Next, we’ll generate a toy dataset according to our specifications above. As an added foil, we will also assume that we’re limited in our measuring equipment, that we can only measure correctly to the nearest integer micron.

```
# Create amount of dirt on top and bottom
= stats.halfnorm(loc=0, scale=25).rvs(size=1_000)
heads_bias_dirt = stats.halfnorm(loc=0, scale=25).rvs(size=1_000)
tails_bias_dirt
# Create the probability per coin
= np.repeat(1_000, 1_000)
alpha = alpha + effect_per_micron * heads_bias_dirt - effect_per_micron * tails_bias_dirt
alpha = np.repeat(1_000, 1_000)
beta
= np.random.beta(alpha, beta)
p
= pd.DataFrame({
df "p" : p,
"heads_bias_dirt" : heads_bias_dirt.round(),
"tails_bias_dirt" : tails_bias_dirt.round()
}) df.head()
```

p | heads_bias_dirt | tails_bias_dirt | |
---|---|---|---|

0 | 0.508915 | 30.0 | 15.0 |

1 | 0.533541 | 24.0 | 4.0 |

2 | 0.482905 | 10.0 | 28.0 |

3 | 0.555191 | 54.0 | 0.0 |

4 | 0.526059 | 4.0 | 4.0 |

Taking a look at our new dataset:

```
= plt.subplots(1,3, figsize=(16,5))
fig,ax
"p"].plot.kde(ax=ax[0])
df[0].set_xlabel("$p$")
ax[
"heads_bias_dirt"].plot.hist(ax=ax[1], bins=np.arange(0,df["heads_bias_dirt"].max()))
df[1].set_xlabel("Measured Dirt Biasing Toward Heads ($\mu m$)")
ax["tails_bias_dirt"].plot.hist(ax=ax[2], bins=np.arange(0,df["tails_bias_dirt"].max()))
df[2].set_xlabel("Measured Dirt Biasing Toward Tails ($\mu m$)"); ax[
```

Next we want to make a model to recover the effect per micron of dirt per side. So far, we’ve considered the biasing toward one side or another independently. A linear model might look something like this:

$ p (, )$

\(logit(\mu) = \text{ Normal}( \alpha + \beta_h d_h + \beta_t d_t)\)

Where \(d_h\) and \(d_t\) are the measured dirt (in microns) biasing the probability toward heads and tails respectively, \(\beta_h\) and \(\beta_t\) are coefficients for how much a micron of dirt affects each independent side, and \(\alpha\) is the intercept. Also note the logit link function used here, since our outcome is on the scale of 0-1, it makes sense that the link must also put our mean on that scale. Logit is the default link function, however Bambi supports the identity, probit, and cloglog links as well.

In this toy example, we’ve constructed it such that dirt should not affect one side differently from another, so we can wrap those into one coefficient: \(\beta = \beta_h = -\beta_t\). This makes the last line of the model:

\(logit(\mu) = \text{ Normal}( \alpha + \beta \Delta d)\)

where

\(\Delta d = d_h - d_t\)

Putting that into our dataset, then constructing this model in Bambi,

```
"delta_d"] = df["heads_bias_dirt"] - df["tails_bias_dirt"]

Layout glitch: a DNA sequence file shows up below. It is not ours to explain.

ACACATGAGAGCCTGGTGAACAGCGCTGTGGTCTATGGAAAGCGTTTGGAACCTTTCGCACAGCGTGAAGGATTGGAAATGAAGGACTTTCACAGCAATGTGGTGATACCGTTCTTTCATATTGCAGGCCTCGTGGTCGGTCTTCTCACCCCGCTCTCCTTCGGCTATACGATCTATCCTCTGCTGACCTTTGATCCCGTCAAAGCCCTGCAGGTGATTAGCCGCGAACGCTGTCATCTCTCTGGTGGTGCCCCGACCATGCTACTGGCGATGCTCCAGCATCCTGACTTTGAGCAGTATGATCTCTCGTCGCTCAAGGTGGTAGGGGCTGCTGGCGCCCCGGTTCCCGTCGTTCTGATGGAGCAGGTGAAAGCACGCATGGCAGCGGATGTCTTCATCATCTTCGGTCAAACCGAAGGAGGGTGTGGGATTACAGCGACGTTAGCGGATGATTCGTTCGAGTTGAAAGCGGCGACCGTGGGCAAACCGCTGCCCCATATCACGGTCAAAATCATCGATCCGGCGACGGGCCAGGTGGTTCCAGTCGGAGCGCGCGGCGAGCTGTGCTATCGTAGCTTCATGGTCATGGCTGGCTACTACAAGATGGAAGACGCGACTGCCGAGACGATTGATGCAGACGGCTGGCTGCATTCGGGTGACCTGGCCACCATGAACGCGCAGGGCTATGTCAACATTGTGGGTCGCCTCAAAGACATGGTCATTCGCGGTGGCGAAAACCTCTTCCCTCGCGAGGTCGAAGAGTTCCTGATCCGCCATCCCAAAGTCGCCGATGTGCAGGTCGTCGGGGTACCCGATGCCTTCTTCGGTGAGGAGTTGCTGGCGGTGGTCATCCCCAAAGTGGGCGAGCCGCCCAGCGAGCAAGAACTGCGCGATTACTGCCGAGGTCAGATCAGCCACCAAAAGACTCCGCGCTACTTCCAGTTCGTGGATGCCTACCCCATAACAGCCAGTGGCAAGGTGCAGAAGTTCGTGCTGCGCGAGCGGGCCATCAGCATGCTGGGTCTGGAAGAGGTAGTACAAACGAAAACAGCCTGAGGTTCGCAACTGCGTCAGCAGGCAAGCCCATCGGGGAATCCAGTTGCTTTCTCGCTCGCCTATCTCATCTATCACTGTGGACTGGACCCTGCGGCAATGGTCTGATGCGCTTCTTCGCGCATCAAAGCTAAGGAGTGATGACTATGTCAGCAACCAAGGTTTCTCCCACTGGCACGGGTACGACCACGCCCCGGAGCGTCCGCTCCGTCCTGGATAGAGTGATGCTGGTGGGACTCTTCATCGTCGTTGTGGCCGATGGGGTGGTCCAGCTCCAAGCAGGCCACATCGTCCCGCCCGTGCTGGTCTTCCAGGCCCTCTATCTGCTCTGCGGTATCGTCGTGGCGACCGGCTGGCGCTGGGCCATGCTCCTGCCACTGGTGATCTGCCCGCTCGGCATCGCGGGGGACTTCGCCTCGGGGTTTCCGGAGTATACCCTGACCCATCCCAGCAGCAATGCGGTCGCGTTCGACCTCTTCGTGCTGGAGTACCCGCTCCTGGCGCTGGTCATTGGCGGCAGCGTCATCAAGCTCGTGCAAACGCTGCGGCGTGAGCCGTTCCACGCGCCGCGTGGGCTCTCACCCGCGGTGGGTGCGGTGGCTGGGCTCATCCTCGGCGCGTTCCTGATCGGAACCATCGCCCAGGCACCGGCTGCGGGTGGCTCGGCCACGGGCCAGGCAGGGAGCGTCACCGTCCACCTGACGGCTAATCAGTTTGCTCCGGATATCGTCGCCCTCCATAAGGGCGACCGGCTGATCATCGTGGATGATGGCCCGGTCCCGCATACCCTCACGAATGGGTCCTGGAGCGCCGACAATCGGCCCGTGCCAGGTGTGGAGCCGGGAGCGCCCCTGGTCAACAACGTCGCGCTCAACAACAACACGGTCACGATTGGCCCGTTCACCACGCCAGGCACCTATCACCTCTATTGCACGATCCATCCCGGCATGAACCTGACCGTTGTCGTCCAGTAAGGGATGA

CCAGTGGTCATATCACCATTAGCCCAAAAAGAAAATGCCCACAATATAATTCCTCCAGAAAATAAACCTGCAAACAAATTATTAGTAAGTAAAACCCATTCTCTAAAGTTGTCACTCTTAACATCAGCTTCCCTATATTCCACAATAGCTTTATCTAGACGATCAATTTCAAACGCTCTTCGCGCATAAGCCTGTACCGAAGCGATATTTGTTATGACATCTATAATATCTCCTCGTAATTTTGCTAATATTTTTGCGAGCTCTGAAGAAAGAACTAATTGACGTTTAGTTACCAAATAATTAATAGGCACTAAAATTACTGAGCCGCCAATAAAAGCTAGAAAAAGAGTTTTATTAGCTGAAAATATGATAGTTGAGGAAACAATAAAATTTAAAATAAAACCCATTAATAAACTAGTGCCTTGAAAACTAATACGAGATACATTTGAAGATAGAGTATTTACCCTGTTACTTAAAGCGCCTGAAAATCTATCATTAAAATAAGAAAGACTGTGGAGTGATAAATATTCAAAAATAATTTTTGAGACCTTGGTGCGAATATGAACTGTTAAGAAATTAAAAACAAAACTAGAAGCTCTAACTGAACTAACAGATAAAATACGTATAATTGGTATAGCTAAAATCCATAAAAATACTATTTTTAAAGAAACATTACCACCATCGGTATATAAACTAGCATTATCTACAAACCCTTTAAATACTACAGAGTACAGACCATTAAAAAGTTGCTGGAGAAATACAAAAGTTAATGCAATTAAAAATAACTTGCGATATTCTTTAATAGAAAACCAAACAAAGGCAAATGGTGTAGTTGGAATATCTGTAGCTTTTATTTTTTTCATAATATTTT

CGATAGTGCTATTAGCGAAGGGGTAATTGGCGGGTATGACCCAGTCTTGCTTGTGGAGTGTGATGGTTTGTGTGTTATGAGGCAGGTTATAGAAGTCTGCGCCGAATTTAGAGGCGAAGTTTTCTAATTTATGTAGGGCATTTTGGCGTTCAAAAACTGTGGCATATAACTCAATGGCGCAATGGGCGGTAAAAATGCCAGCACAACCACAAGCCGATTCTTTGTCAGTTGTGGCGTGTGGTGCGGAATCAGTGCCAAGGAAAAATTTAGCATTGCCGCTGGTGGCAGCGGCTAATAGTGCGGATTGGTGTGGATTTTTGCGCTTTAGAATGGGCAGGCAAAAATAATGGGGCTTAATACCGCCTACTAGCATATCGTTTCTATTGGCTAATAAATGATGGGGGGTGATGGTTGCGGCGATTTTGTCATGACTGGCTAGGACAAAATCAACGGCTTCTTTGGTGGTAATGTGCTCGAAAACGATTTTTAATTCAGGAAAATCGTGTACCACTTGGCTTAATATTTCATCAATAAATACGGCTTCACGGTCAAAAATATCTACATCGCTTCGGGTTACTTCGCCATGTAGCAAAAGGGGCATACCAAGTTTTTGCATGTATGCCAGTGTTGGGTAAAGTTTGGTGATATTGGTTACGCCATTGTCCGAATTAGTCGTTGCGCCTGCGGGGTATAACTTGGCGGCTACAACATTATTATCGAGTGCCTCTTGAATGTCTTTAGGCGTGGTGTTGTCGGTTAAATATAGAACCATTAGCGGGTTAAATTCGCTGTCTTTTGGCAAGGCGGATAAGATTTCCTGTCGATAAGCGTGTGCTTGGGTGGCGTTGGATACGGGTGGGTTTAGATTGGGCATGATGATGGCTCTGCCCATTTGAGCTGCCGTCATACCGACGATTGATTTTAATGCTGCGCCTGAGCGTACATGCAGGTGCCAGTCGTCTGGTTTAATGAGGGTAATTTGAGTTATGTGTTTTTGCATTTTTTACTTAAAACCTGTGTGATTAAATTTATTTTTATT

df[= bmb.Model("p ~ delta_d", df, family="beta")
dirt_model = dirt_model.fit()
dirt_fitted ="pps") dirt_model.predict(dirt_fitted, kind
```

```
Auto-assigning NUTS sampler...
Initializing NUTS using jitter+adapt_diag...
Multiprocess sampling (2 chains in 2 jobs)
NUTS: [p_kappa, Intercept, delta_d]
```

`Sampling 2 chains for 1_000 tune and 1_000 draw iterations (2_000 + 2_000 draws total) took 7 seconds.`

` az.summary(dirt_fitted)`

mean | sd | hdi_3% | hdi_97% | mcse_mean | mcse_sd | ess_bulk | ess_tail | r_hat | |
---|---|---|---|---|---|---|---|---|---|

Intercept | -0.006 | 0.001 | -0.009 | -0.004 | 0.000 | 0.000 | 2903.0 | 1479.0 | 1.0 |

delta_d | 0.005 | 0.000 | 0.005 | 0.005 | 0.000 | 0.000 | 3200.0 | 1597.0 | 1.0 |

p_kappa | 2018.759 | 91.080 | 1862.252 | 2198.655 | 1.719 | 1.216 | 2805.0 | 1399.0 | 1.0 |

p_mean[0] | 0.517 | 0.000 | 0.516 | 0.518 | 0.000 | 0.000 | 3477.0 | 1662.0 | 1.0 |

p_mean[1] | 0.523 | 0.000 | 0.522 | 0.524 | 0.000 | 0.000 | 3564.0 | 1637.0 | 1.0 |

... | ... | ... | ... | ... | ... | ... | ... | ... | ... |

p_mean[995] | 0.523 | 0.000 | 0.522 | 0.524 | 0.000 | 0.000 | 3564.0 | 1637.0 | 1.0 |

p_mean[996] | 0.517 | 0.000 | 0.516 | 0.518 | 0.000 | 0.000 | 3477.0 | 1662.0 | 1.0 |

p_mean[997] | 0.533 | 0.001 | 0.532 | 0.534 | 0.000 | 0.000 | 3570.0 | 1596.0 | 1.0 |

p_mean[998] | 0.467 | 0.001 | 0.466 | 0.468 | 0.000 | 0.000 | 2916.0 | 1657.0 | 1.0 |

p_mean[999] | 0.498 | 0.000 | 0.498 | 0.499 | 0.000 | 0.000 | 2903.0 | 1479.0 | 1.0 |

1003 rows × 9 columns

`; az.plot_ppc(dirt_fitted)`

Next, we’ll see if we can in fact recover the effect on \(\alpha\). Remember that in order to return to \(\alpha\), \(\beta\) space, the linear equation passes through an inverse logit transformation, so we must apply this to the coefficient on \(\Delta d\) to get the effect on \(\alpha\). The inverse logit is nicely defined in `scipy.special`

as `expit`

.

```
= expit(dirt_fitted.posterior.delta_d.mean())
mean_effect = az.hdi(dirt_fitted.posterior.delta_d, hdi_prob=.95)
hdi = expit(hdi.delta_d[0])
lower = expit(hdi.delta_d[1])
upper print(f"Mean effect: {mean_effect.item():.4f}")
print(f"95% interval {lower.item():.4f} - {upper.item():.4f}")
```

```
Mean effect: 0.5012
95% interval 0.5012 - 0.5013
```

The recovered effect is very close to the true effect of 0.5.

## Example - Revisiting Baseball Data

In the Hierarchical Logistic regression with Binomial family notebook, we modeled baseball batting averages (times a player reached first via a hit per times at bat) via a Hierarchical Logisitic regression model. If we’re interested in league-wide effects, we could look at a Beta regression. We work off the assumption that the league-wide batting average follows a Beta distribution, and that individual player’s batting averages are samples from that distribution.

First, load the Batting dataset again, and re-calculate batting average as hits/at-bat. In order to make sure that we have a sufficient sample, we’ll require at least 100 at-bats in order consider a batter. Last, we’ll focus on 1990-2018.

`= bmb.load_data("batting") batting `

```
"batting_avg"] = batting["H"] / batting["AB"]
batting[= batting[batting["AB"] > 100]
batting = batting[ (batting["yearID"] > 1990) & (batting["yearID"] < 2018) ] df
```

```
=30)